Minimizing the production of particulate materials such as formation sand without reducing well productivity has long been the goal of sand control operations. Various technologies have been used including resin consolidation, gravel packing, overbalanced perforating with resin consolidation and the like. Each of these technologies has its own set of problems and limitations. These include problems in assuring placement uniformity and efficiency. Often, these technologies also have the undesired side effect of reducing well productivity.
In the case of gravel packing, placement efficiency is especially crucial. If even a single perforation is not tightly packed with gravel, formation sand will likely be produced in large quantities through the unpacked perforation(s). As a result, expensive separation equipment is required, the erosion of downhole and surface equipment occurs and eventually the well itself is jeopardized through build up of sand in the wellbore. Gravel packs routinely include the use of a gravel-pack screen in the wellbore, with the annulus between the screen and the wellbore itself being tightly packed with gravel. By its very nature, this process requires packing the perforation tunnels with gravel and reducing potential well productivity.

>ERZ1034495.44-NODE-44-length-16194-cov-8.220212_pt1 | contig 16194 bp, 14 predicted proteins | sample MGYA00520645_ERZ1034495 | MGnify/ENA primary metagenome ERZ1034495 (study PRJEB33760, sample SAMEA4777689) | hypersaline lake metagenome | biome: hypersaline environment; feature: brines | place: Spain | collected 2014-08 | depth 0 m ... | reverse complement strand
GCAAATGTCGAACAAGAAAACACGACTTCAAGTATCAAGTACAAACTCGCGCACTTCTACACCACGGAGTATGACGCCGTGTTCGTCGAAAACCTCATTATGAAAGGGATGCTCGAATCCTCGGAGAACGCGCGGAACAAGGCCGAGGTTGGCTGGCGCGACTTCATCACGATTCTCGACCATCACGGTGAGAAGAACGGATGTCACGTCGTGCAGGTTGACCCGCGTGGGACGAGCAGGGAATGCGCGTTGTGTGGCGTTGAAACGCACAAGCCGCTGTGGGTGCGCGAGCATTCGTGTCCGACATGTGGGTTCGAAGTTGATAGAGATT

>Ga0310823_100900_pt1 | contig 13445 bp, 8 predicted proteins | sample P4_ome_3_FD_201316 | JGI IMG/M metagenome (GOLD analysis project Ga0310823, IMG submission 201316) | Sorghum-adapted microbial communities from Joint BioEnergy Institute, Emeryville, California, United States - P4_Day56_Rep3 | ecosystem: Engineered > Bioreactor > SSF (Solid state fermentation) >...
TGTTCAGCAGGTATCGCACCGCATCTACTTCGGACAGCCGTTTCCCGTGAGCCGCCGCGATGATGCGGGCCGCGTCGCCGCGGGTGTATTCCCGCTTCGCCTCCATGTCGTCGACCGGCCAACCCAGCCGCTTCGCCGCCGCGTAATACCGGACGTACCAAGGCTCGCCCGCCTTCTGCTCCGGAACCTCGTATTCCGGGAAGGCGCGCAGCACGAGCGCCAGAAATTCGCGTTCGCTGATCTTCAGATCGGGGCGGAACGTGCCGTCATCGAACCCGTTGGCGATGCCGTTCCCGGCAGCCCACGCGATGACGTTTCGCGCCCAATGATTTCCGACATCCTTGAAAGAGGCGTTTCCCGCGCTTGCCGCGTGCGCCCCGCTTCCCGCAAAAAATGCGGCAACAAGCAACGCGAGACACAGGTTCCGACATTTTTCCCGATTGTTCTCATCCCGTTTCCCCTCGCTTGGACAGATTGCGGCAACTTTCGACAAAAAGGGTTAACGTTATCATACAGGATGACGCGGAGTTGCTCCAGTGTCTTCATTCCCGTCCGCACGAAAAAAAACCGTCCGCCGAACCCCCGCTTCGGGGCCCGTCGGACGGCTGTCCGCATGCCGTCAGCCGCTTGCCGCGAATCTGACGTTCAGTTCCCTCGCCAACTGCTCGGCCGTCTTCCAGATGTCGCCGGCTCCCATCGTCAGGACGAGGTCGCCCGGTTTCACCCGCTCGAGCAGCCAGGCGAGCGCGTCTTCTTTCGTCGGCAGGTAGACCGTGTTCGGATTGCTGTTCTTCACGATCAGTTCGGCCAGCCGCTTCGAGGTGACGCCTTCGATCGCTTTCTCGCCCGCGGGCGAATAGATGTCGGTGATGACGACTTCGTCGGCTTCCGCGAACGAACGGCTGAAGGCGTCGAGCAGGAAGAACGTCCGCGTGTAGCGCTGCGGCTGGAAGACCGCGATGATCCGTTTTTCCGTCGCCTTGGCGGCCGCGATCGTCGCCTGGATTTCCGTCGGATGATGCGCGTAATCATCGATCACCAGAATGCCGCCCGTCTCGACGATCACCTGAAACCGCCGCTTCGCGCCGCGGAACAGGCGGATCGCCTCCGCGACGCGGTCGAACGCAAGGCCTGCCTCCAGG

Recently, technology has been introduced that combines the principles of fracturing with those of gravel packing. This technology is generically referred to as frac-and-pack. By creating a small fracture followed by an annulus pack and gravel pack screen, improved well productivity can be obtained relative to that of conventional gravel packing. The need to ensure packing of every perforation still requires use of the expensive gravel pack screen and the production limiting annulus pack.